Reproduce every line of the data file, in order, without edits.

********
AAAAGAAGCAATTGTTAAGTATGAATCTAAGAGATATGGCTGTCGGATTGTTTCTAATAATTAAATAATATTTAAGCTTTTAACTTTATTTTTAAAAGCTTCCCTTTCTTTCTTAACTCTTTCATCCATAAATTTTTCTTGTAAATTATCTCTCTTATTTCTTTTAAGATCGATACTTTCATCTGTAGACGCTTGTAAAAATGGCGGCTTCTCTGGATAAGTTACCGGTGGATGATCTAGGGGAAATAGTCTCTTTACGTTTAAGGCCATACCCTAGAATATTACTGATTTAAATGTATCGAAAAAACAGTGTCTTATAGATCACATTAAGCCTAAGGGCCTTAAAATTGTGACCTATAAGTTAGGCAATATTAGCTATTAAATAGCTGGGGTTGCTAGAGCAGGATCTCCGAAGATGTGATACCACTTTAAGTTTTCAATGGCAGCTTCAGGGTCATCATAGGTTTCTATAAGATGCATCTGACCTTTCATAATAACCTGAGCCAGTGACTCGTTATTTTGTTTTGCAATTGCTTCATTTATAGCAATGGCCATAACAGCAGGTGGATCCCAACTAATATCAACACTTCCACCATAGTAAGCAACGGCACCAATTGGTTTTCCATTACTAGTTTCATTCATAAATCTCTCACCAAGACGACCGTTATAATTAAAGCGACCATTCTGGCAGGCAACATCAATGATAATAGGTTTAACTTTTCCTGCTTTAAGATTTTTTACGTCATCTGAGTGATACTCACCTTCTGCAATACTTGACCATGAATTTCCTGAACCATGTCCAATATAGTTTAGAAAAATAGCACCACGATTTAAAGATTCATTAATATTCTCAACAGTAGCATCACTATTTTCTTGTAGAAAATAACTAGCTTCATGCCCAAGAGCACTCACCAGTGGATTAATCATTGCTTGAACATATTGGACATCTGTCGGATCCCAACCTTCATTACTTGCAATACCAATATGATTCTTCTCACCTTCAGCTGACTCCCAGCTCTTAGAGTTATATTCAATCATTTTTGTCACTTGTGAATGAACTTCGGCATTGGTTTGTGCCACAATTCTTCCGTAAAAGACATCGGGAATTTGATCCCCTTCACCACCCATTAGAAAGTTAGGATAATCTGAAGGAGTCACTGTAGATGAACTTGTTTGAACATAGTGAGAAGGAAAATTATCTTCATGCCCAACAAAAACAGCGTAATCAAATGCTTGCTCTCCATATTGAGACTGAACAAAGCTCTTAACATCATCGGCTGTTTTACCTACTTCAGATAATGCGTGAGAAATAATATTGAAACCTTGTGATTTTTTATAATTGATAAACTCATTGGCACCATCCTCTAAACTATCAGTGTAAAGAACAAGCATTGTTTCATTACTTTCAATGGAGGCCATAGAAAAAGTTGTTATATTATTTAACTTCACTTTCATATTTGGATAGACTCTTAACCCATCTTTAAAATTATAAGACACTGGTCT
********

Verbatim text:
AAAAGAAGCAATTGTTAAGTATGAATCTAAGAGATATGGCTGTCGGATTGTTTCTAATAATTAAATAATATTTAAGCTTTTAACTTTATTTTTAAAAGCTTCCCTTTCTTTCTTAACTCTTTCATCCATAAATTTTTCTTGTAAATTATCTCTCTTATTTCTTTTAAGATCGATACTTTCATCTGTAGACGCTTGTAAAAATGGCGGCTTCTCTGGATAAGTTACCGGTGGATGATCTAGGGGAAATAGTCTCTTTACGTTTAAGGCCATACCCTAGAATATTACTGATTTAAATGTATCGAAAAAACAGTGTCTTATAGATCACATTAAGCCTAAGGGCCTTAAAATTGTGACCTATAAGTTAGGCAATATTAGCTATTAAATAGCTGGGGTTGCTAGAGCAGGATCTCCGAAGATGTGATACCACTTTAAGTTTTCAATGGCAGCTTCAGGGTCATCATAGGTTTCTATAAGATGCATCTGACCTTTCATAATAACCTGAGCCAGTGACTCGTTATTTTGTTTTGCAATTGCTTCATTTATAGCAATGGCCATAACAGCAGGTGGATCCCAACTAATATCAACACTTCCACCATAGTAAGCAACGGCACCAATTGGTTTTCCATTACTAGTTTCATTCATAAATCTCTCACCAAGACGACCGTTATAATTAAAGCGACCATTCTGGCAGGCAACATCAATGATAATAGGTTTAACTTTTCCTGCTTTAAGATTTTTTACGTCATCTGAGTGATACTCACCTTCTGCAATACTTGACCATGAATTTCCTGAACCATGTCCAATATAGTTTAGAAAAATAGCACCACGATTTAAAGATTCATTAATATTCTCAACAGTAGCATCACTATTTTCTTGTAGAAAATAACTAGCTTCATGCCCAAGAGCACTCACCAGTGGATTAATCATTGCTTGAACATATTGGACATCTGTCGGATCCCAACCTTCATTACTTGCAATACCAATATGATTCTTCTCACCTTCAGCTGACTCCCAGCTCTTAGAGTTATATTCAATCATTTTTGTCACTTGTGAATGAACTTCGGCATTGGTTTGTGCCACAATTCTTCCGTAAAAGACATCGGGAATTTGATCCCCTTCACCACCCATTAGAAAGTTAGGATAATCTGAAGGAGTCACTGTAGATGAACTTGTTTGAACATAGTGAGAAGGAAAATTATCTTCATGCCCAACAAAAACAGCGTAATCAAATGCTTGCTCTCCATATTGAGACTGAACAAAGCTCTTAACATCATCGGCTGTTTTACCTACTTCAGATAATGCGTGAGAAATAATATTGAAACCTTGTGATTTTTTATAATTGATAAACTCATTGGCACCATCCTCTAAACTATCAGTGTAAAGAACAAGCATTGTTTCATTACTTTCAATGGAGGCCATAGAAAAAGTTGTTATATTATTTAACTTCACTTTCATATTTGGATAGACTCTTAACCCATCTTTAAAATTATAAGACACTGGTCT